Make It Illegal to Protest at Military Funerals

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    Apr 10, 2010 4:06 PM GMT
    http://www.demonstrationformilitaryfunerals.webs.com/

    Help us organize support for any law, amendment, or court decision that makes it illegal to protest at funerals.

    One cult in particular has been protesting numerous funerals, including the funerals of fallen soldiers, for the past 20 years. This cult is called the Westboro Baptist Church.

    Recently, attention has been magnified on this issue due to a certain event. The WBC, doing what they usually do, was picketing at Lance Cpl. Matthew Snyder's funeral, holding signs saying despicable things, like Thank God for Dead Soldiers. LCpl. Snyder's family and friends, already grieving from the loss of someone close to them, were forced to listen to protesters screaming profanities as they tried to conduct a wake.

    Lance Cpl. Snyder's father, Al Snyder, proceeded to sue the WBC for emotional distress. At first, Snyder won $5,000,000 when a Jury declared he was justified in his suit, but the WBC appealed.

    The WBC won its appeal, and the court ordered Al Snyder to pay $16,000 in legal fees to the cult which dishonored the memory of his fallen son.

    Any true American would realize that this is a complete outrage. All the members of this group stand together in our belief that new laws should be provided federally prohibiting any group from protesting at a funeral.

    The case is pending an appeal to the U.S. Supreme Court. If the Supreme Court rules in favor of the WBC on the grounds of protected First Amendment speech, we will press for a 28th Amendment to the United States Constitution.

    Depending on the U.S. Supreme Court's decision in this upcoming case, expect a demonstration in a City near you.

    The day for the demonstration will be Memorial day 2010 so lets get this going!!!

    Sign up on the event page and leave a comment on the state you will be demonstrating!!!
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    Apr 10, 2010 5:01 PM GMT
    southbeach1500 saidI do understand your viewpoint on this, however, I believe these protests are a protected form of speech (even though it is viewed by many as unpopular and hateful).

    Our freedom of speech rights are in place to protect BOTH popular speech as well as unpopular speech (especially unpopular speech).

    Inciting hate is not, and should not, be protected.
    If a hate group went around protesting black people's funerals screaming "God hates niggers" they would be thrown in jail faster than they can say it twice.

    Gays (or in WBC's words: 'fags') should have that same protection.
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    Apr 10, 2010 5:10 PM GMT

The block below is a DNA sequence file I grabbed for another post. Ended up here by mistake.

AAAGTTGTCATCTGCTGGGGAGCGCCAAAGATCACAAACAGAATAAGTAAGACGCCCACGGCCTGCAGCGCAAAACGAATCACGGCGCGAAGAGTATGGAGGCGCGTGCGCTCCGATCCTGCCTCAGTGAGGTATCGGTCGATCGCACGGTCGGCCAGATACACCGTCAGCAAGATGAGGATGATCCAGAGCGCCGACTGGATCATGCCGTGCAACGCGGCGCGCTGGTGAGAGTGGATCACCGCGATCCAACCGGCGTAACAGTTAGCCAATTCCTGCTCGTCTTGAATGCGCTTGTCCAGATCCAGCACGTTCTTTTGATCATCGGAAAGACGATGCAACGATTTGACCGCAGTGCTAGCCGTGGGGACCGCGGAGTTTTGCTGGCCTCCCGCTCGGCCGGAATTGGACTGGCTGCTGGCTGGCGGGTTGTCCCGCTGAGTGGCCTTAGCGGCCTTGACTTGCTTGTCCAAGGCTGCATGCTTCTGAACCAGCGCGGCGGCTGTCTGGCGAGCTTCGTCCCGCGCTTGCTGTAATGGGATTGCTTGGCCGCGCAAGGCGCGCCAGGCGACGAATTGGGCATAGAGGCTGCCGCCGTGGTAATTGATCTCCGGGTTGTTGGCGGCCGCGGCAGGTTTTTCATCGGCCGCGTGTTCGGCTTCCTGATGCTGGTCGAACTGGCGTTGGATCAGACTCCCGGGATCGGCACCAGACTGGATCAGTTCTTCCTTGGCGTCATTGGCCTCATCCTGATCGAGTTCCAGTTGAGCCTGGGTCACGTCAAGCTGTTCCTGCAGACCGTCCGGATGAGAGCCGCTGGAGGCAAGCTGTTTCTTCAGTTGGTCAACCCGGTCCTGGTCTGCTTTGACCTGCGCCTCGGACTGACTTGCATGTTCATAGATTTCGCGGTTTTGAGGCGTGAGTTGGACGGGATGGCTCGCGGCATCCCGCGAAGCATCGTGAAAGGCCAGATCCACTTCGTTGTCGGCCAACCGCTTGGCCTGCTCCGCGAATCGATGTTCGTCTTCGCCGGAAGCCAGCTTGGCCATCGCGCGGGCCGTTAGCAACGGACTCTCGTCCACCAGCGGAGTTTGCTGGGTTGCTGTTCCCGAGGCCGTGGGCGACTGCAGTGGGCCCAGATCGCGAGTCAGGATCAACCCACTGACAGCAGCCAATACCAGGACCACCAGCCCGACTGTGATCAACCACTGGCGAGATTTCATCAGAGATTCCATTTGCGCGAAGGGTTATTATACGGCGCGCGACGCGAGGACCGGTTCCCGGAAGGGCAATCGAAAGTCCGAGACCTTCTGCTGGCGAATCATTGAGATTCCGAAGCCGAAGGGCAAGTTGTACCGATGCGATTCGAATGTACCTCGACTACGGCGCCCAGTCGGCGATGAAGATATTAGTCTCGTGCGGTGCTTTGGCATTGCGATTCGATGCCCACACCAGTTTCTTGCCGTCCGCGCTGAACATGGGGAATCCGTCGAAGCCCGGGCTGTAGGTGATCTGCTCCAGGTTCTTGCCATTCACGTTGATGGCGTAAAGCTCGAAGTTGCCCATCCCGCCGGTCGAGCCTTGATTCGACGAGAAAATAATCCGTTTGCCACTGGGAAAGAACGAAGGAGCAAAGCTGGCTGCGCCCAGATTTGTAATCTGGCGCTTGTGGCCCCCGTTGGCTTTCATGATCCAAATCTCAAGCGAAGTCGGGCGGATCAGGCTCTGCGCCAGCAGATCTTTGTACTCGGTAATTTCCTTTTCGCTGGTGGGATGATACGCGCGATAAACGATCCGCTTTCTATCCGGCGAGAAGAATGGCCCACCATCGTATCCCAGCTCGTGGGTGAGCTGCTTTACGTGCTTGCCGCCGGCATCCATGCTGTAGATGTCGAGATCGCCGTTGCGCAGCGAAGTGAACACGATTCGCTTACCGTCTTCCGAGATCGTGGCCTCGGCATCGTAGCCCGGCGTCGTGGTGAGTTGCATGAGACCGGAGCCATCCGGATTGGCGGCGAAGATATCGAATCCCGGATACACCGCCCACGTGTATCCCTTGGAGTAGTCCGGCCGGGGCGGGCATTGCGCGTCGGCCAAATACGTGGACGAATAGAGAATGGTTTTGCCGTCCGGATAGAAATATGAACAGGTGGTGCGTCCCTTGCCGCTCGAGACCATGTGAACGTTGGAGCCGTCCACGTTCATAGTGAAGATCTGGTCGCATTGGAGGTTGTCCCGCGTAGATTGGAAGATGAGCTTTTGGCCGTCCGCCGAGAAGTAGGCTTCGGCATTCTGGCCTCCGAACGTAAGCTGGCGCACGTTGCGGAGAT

A number of states did pass such laws, but the courts have been striking them down under the 1st Amendment. I don't think the speech itself could be prevented, but there may be some argument that establishing permissible distances between protestors and funeral goers could be Constitutional. The courts have allowed other restrictions on protests, such as getting a permit beforehand, so I don't see why a physical distance between them and the mourners would be unconstitutional. Like being several counties over... icon_wink.gif
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    Apr 10, 2010 5:22 PM GMT
    I had just been reading this online discussion about the topic at hand on this link:http://www.libdemvoice.org/the-saturday-debate-freedom-of-speech-should-have-no-limits-18102.html
    Interesting thoughts posted at the bottom of the page there.
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    Apr 10, 2010 5:25 PM GMT
    southbeach1500 said

    Our freedom of speech rights are in place to protect BOTH popular speech as well as unpopular speech (especially unpopular speech).



    I agree 100%.
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    Apr 10, 2010 5:30 PM GMT
    paulflexes said
    Inciting hate is not, and should not, be protected.


    For a good reading about this:http://en.wikipedia.org/wiki/Brandenburg_v._Ohio

    QUOTE:"The Brandenburg test was the Court's last major statement on what government may do about inflammatory speech that seeks to incite others to lawless action. It resolved the debate between those who urged greater government control of speech for reasons of security and those who favored allowing as much speech as possible and relying on the marketplace of ideas to reach a favorable result, leaving the law in a state along the lines of that which Justices Louis Brandeis, and, post-Schenck, Oliver Wendell Holmes advocated in several dissents and concurrences during the late 1910s and early 1920s. As of 2009, the Brandenburg test is still the standard used for evaluating attempts to punish inflammatory speech, and it has not been seriously challenged since it was laid down in 1969. Very few cases have actually reached the Court during the past decades that would test the outer limits of Brandenburg, so the test remains largely unqualified." END QUOTE